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A tobacco giant will pay $629 million for violating U.S. sanctions against North Korea

Under Secretary of the Treasury for Terrorism and Financial Intelligence Brian Nelson, with U.S. Attorney Matthew Graves for the District of Columbia, speaks during a news conference on Tuesday at the Department of Justice in Washington.
Manuel Balce Ceneta
/
AP
Under Secretary of the Treasury for Terrorism and Financial Intelligence Brian Nelson, with U.S. Attorney Matthew Graves for the District of Columbia, speaks during a news conference on Tuesday at the Department of Justice in Washington.

WASHINGTON — A British tobacco company has agreed to pay more than $629 million to settle allegations that it did illegal business with North Korea in violation of U.S. sanctions, the Justice Department said Tuesday.

British American Tobacco, one of the largest tobacco companies in the world, entered into a deferred prosecution agreement with the Justice Department, while the company's Singapore subsidiary pleaded guilty to conspiring to commit bank fraud and violate sanctions.

The London-based BAT said in its own statement that the settlement concerns sales from 2007 through 2017 and that the company has since taken steps to improve its business practices.

North Korea faces stringent U.S. and international sanctions going back nearly two decades for its nuclear weapons program and development of intercontinental ballistic missiles. Pyongyang has continued to research and test more nuclear weapons. It has also worked to evade sanctions with the cooperation of allies like China and illicit trade with barred countries and companies.

Smuggled tobacco products are regarded as a major source of revenue for North Korea's nuclear and weapons of mass destruction programs, the Justice Department said.

The penalty is the largest arising from North Korea sanctions violations in the Justice Department's history, said Assistant Attorney General Matthew Olsen.

"This case and others like it do serve as a warning shot to companies, companies that support rogue regimes like North Korea through their activities — that they have to have compliance programs, compliance programs that prevent these kinds of activities from taking place," he said.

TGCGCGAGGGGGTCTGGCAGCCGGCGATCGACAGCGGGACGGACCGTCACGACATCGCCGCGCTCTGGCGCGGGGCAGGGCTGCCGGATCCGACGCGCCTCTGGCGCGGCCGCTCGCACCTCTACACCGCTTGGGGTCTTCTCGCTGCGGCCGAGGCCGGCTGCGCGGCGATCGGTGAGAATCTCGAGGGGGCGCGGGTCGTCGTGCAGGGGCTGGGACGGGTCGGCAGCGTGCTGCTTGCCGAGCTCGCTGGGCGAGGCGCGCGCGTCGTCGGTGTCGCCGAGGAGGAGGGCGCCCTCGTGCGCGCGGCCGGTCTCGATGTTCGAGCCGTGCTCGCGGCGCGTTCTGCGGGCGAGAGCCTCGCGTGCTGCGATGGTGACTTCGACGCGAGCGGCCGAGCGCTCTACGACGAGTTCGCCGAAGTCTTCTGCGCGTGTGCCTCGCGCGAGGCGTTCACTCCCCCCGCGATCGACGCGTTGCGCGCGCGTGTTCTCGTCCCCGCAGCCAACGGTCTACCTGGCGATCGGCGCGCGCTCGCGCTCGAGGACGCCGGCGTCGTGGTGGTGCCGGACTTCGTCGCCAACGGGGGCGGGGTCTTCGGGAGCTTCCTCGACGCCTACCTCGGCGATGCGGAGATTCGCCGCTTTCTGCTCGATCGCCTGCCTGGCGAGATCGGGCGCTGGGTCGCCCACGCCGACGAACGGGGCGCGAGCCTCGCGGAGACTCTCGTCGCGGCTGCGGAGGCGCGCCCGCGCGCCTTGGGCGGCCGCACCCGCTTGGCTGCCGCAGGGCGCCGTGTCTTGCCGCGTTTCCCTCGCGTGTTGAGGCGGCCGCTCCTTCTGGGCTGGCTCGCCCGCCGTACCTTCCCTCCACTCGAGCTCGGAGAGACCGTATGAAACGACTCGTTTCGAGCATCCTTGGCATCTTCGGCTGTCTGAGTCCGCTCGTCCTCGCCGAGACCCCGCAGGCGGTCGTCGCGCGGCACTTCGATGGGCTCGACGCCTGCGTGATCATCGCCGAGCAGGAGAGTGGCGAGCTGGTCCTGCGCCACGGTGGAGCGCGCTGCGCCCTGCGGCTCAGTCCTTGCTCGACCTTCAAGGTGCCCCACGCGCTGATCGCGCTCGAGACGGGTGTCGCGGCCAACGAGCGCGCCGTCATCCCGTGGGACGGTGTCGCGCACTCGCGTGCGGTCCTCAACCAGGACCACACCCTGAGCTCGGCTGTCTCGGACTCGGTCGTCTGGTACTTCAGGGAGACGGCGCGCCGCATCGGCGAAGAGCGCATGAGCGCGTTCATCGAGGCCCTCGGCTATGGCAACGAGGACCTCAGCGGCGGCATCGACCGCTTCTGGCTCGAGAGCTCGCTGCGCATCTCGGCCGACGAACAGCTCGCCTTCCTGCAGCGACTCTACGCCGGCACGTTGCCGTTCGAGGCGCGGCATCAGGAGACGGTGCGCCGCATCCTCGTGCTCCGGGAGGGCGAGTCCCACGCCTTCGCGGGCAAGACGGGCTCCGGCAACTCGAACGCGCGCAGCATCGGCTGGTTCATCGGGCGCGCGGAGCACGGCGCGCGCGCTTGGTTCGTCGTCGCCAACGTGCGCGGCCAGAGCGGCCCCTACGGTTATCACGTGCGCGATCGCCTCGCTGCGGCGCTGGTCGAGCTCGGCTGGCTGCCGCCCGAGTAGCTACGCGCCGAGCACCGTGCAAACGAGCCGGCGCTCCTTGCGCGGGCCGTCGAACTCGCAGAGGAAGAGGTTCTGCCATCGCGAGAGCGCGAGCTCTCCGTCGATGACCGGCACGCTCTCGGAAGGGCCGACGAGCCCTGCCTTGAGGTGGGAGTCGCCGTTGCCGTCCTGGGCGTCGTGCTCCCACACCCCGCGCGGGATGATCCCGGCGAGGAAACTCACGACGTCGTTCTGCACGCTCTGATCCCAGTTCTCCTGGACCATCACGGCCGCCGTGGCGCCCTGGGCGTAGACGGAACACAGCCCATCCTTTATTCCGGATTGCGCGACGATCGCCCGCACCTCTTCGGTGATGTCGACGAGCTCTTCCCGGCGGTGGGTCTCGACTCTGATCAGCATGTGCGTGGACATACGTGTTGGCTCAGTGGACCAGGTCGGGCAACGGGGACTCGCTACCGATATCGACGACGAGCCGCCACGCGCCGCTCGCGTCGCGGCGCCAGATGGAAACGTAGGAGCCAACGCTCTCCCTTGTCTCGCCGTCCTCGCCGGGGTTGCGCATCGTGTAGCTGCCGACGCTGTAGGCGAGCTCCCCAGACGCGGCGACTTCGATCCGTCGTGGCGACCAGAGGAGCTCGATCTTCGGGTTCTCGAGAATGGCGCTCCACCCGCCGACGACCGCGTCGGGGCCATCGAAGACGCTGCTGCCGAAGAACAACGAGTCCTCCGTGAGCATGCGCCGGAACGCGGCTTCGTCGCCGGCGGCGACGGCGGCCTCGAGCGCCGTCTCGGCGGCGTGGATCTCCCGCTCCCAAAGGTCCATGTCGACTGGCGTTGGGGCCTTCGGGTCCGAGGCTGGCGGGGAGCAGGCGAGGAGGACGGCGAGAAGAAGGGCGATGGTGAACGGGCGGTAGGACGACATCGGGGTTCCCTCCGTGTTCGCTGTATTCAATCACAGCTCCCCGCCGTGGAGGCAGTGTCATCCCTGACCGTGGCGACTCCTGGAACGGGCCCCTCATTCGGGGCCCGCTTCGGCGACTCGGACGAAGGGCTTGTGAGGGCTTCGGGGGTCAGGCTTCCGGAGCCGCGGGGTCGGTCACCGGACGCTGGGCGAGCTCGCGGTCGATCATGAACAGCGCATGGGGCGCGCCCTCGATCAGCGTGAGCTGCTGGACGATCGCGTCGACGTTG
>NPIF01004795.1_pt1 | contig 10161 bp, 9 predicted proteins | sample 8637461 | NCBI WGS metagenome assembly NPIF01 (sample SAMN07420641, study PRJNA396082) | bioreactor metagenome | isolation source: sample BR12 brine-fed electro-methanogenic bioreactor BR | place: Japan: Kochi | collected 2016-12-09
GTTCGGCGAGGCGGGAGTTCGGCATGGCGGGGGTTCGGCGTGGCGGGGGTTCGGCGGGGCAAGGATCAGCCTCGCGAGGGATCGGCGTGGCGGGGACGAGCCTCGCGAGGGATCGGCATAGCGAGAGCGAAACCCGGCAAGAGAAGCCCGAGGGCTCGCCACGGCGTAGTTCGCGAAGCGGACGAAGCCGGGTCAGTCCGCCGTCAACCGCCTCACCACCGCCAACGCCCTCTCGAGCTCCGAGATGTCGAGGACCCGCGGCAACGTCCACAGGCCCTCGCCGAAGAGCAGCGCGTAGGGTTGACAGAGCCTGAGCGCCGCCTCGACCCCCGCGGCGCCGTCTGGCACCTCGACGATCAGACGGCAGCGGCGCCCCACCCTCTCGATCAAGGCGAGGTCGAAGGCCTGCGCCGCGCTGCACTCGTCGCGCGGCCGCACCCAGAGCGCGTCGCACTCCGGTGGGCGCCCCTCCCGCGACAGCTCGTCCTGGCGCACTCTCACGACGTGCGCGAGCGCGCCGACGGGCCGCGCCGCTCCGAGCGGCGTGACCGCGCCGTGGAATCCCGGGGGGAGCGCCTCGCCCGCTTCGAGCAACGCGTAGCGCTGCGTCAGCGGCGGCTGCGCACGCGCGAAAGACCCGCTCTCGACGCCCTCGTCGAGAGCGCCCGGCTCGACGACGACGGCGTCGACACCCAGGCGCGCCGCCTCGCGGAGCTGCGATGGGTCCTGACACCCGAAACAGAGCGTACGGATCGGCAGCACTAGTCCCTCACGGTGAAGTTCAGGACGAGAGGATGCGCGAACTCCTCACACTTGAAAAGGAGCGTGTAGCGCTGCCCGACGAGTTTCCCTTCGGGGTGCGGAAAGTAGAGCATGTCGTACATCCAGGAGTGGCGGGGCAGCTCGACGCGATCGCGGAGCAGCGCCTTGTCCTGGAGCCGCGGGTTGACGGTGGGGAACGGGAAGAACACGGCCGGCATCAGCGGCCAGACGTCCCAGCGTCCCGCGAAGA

BAT admitted as part of the settlement that it continued to do tobacco business in North Korea despite stating publicly in 2007 that it no longer had operations with the repressive regime. Prosecutors say a third-party company operating under the control of a BAT subsidiary sold more than $400 million in tobacco products between 2007 and 2017.

That money was then funneled back to BAT, the Justice Department said. North Korean purchases of the tobacco occurred through front companies that concealed the connections from U.S. banks that processed the transactions.

In a statement, BAT chief executive Jack Bowles said the company regrets "the misconduct arising from historical business activities that led to these settlements, and acknowledge that we fell short of the highest standards rightly expected of us."

He said the company, whose brands include Lucky Strike, Kent and Pall Mall, had since transformed its ethics and compliance programs.

Separately, federal prosecutors disclosed a cigarette trafficking scheme that raised money for North Korea's nuclear weapons program, announcing charges against three men — a North Korean banker and two Chinese facilitators. The State Department has announced a reward for information leading to their arrest.

British American Tobacco produces Lucky Strike, Dunhill, and Pall Mall brands. It agreed in 2017 to take over Reynolds American Inc., which owned brands like Newport and Camel, creating the world's largest publicly traded tobacco company.

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The Associated Press